Well, that was quick. Merely a year after the Wall Street Journal reported that apps were a "quickly growing business," a recent Deloitte study article now casts doubt on the future of app sales. While the study focuses on users in the U.K., the results aren't pretty: 31% of all smartphone users do not download any apps in a typical month as compared to 20% in 2013.
In addition, those who do download apps have slowed their pace. The average number of apps downloaded decreased by nearly 22%, and 90% of all people never pay for an app. All in all this is a somber report for a recent high-growth area. Following King Digital's recent disappointing results, for which the company blamed a huge decline in paying customers in its franchise game -- Candy Crush Saga -- it now appears the app-based economy is having a rough time. What does this mean for tech giant Apple (NASDAQ:AAPL)?
Apple's highest-growth business
For those who have been following Apple with a keen eye, you know that during the last four quarters on a year-over-year basis, Apple's highest-growth business has been its iTunes/Software/Services product line. Growing revenue by a 15.9% clip, it exceeded the growth of Apple's highest-grossing product line -- the iPhone -- by nearly 50%, and Apple's total revenue growth by nearly 200%. The chart below gives some context:
While this segment is working from a smaller base than the iPhone, you can see how it contributed to overall growth. By increasing more than $2.4 billion, this provided nearly 30% of Apple's total revenue growth -- $8.7 billion -- during that period.
Will growth slow?
Compounding the importance of apps to Apple is a precipitous slowing of digital downloads. It appears that, much like Apple's iTunes disrupted brick-and-mortar record shops like Tower Records, the rise of streaming-based music services like Pandora, Spotify, and Rdio are doing the same to digital downloads. As a matter of fact, Billboard reports that in 2013 digital downloads experienced the first year of decreased sales.
While Apple doesn't release inter-product results, a shocking report from Jackdaw Research pointed out Apple's increasing reliance on apps for growth in this category by noting that users were spending more money on apps than on actual content (read: music and movie downloads). In addition, Apple analyst Katy Huberty also noted that iTunes' share of online services revenue would eventually be edged by apps by the fourth quarter of 2013.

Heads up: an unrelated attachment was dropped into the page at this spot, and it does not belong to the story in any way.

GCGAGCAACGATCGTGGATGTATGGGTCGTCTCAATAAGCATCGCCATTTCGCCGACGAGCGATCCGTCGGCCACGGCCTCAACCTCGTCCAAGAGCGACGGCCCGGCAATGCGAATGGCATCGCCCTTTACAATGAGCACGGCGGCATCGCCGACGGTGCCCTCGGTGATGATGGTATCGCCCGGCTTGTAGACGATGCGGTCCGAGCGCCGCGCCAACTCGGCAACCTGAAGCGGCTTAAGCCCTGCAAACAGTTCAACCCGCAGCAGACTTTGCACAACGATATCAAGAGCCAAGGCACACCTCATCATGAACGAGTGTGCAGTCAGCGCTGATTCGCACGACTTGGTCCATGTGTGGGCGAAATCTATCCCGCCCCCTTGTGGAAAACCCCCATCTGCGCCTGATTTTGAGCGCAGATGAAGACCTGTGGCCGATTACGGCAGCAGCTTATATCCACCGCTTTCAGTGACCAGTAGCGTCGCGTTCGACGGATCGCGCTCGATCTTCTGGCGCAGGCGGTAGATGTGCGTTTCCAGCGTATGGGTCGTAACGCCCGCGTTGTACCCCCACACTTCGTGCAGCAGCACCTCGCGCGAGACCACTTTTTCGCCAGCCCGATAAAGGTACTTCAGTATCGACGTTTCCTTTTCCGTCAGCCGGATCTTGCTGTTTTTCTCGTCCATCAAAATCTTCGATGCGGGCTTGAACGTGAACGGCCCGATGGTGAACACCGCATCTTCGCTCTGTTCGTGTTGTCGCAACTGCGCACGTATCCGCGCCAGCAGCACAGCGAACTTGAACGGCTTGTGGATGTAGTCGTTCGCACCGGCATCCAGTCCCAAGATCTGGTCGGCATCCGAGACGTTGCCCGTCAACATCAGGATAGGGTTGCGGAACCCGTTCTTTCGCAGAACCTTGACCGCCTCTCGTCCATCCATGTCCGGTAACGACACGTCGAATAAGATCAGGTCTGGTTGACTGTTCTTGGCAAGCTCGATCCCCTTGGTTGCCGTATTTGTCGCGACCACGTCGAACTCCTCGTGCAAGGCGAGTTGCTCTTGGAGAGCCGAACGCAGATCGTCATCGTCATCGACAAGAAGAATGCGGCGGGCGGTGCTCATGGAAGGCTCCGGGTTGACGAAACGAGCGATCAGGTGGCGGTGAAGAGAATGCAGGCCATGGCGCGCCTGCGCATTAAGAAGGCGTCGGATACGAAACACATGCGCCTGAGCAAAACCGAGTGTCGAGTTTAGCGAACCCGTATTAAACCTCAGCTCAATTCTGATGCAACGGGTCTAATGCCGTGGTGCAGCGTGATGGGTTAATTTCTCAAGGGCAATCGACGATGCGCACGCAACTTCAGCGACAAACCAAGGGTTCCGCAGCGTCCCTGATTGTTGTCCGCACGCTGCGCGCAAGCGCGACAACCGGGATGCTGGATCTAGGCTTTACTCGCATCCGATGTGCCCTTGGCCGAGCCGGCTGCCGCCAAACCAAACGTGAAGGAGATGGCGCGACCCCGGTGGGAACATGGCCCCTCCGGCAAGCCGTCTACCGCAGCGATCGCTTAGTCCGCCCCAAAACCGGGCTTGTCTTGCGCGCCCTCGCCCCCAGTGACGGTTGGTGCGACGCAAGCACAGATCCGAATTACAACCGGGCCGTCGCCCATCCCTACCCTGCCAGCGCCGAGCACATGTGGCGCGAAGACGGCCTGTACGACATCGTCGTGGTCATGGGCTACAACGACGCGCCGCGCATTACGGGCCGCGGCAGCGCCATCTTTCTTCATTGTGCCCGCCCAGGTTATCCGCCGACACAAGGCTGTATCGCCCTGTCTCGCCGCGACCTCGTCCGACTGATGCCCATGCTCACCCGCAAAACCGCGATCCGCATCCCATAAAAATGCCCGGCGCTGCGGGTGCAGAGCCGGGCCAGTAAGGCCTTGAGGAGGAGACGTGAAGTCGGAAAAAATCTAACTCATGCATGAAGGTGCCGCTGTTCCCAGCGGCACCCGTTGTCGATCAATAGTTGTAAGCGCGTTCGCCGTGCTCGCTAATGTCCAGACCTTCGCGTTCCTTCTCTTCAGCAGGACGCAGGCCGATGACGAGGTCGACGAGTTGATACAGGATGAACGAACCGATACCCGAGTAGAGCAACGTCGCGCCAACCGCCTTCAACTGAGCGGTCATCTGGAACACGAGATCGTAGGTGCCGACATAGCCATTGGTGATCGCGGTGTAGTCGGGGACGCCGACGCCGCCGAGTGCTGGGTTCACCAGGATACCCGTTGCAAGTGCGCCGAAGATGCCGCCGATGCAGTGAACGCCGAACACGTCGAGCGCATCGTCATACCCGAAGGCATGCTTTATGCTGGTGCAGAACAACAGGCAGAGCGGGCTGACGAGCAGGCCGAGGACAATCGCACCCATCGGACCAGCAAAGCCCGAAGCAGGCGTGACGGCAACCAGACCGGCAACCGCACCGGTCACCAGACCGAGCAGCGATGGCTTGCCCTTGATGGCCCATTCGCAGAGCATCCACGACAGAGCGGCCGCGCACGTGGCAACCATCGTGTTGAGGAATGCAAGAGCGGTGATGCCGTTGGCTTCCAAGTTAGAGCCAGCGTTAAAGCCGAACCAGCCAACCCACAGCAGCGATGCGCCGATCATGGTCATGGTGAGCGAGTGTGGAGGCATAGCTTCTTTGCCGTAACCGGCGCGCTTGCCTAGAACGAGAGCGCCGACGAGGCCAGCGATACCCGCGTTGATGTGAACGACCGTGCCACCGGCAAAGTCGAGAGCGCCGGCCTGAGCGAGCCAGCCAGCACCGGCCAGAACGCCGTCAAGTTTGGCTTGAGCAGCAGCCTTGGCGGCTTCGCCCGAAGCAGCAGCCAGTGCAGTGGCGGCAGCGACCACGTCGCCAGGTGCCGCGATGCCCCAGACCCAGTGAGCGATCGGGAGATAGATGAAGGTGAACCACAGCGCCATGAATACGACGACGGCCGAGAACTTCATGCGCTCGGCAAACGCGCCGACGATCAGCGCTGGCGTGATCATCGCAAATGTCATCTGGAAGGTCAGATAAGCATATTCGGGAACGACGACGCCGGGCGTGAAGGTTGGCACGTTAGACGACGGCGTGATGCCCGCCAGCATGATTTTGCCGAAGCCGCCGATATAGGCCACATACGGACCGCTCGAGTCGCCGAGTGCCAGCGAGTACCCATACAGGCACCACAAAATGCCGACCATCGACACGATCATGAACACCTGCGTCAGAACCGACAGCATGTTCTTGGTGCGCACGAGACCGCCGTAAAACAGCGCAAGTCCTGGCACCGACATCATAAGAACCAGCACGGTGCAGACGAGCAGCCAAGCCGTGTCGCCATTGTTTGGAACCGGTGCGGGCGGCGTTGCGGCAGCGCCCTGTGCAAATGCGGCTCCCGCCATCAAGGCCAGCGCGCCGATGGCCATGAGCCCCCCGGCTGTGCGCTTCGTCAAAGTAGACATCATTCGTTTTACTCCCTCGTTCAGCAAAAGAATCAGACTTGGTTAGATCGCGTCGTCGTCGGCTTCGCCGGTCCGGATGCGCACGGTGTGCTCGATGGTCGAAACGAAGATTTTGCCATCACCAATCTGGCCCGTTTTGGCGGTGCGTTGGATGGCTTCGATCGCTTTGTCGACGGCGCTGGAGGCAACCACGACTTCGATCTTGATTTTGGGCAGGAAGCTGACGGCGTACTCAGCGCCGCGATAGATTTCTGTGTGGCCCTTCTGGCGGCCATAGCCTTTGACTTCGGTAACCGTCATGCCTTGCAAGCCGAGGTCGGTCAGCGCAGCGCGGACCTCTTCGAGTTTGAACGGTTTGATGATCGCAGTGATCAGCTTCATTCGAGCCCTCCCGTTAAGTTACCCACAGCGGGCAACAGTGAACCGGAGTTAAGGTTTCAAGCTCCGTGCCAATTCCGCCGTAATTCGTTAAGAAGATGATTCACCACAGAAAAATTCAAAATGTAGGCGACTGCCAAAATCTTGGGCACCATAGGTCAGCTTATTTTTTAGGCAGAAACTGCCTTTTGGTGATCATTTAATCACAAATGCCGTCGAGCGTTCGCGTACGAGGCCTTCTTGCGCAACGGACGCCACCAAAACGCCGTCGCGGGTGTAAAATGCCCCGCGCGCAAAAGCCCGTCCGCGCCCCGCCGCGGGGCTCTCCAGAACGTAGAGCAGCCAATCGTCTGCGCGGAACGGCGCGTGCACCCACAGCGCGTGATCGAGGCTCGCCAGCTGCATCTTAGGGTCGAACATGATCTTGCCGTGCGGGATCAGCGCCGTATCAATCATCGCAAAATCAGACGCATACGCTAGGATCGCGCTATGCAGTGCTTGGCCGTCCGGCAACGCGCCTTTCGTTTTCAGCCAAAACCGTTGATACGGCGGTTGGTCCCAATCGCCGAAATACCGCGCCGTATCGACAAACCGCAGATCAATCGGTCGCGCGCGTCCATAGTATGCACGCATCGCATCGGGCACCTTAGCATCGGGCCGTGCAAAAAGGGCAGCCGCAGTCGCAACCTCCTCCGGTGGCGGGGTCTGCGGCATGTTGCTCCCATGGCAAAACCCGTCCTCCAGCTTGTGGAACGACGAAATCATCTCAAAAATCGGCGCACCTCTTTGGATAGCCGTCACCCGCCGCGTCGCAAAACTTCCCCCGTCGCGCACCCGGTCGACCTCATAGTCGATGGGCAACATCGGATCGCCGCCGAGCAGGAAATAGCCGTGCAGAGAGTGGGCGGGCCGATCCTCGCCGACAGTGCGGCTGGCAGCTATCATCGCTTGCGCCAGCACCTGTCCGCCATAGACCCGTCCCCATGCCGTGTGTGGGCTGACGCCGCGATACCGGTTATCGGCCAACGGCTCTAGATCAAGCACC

Would more real estate help?
While the results are shocking, the cause is never really ascertained. One rather small change Apple could make is to create an iPhone with larger memory. The size of apps and games are growing daily, but Apple's largest iPhone is still 64Gb. The end result is akin to grocery shopping for a home without kitchen cabinets -- perhaps you'd like to buy something new, but don't have any space to store it.
Another potential reason is something called "app overload." Basically, there are so many apps that it is hard for developers to effectively target an audience. According to Ouriel Ohayon, CEO of Appsfire, "If you are not in the chosen 200 to 300, it's very hard to make money in a substantial way on the app store." If Apple could better curate and personify the app experience, this could possibly lead to more app sales.
On the surface, it looks like there are headwinds for Apple's highest-growth business. Pushed on the content side from both streaming movie services, like Netflix, and from streaming music-centric services, Apple adapted by growing its app store.
However, if Deloitte's report points toward a larger trend, it will be hard for Apple to continue to grow this product line at such a high clip. The end result will be a company with increasing reliance on its iPhone for growth. Apple investors would be wise to watch this segment for signs of slowing growth going forward.
Jamal Carnette has no position in any stocks mentioned. The Motley Fool recommends Apple, Netflix, and Pandora Media. The Motley Fool owns shares of Apple, Netflix, and Pandora Media. Try any of our Foolish newsletter services free for 30 days. We Fools may not all hold the same opinions, but we all believe that considering a diverse range of insights makes us better investors. The Motley Fool has a disclosure policy.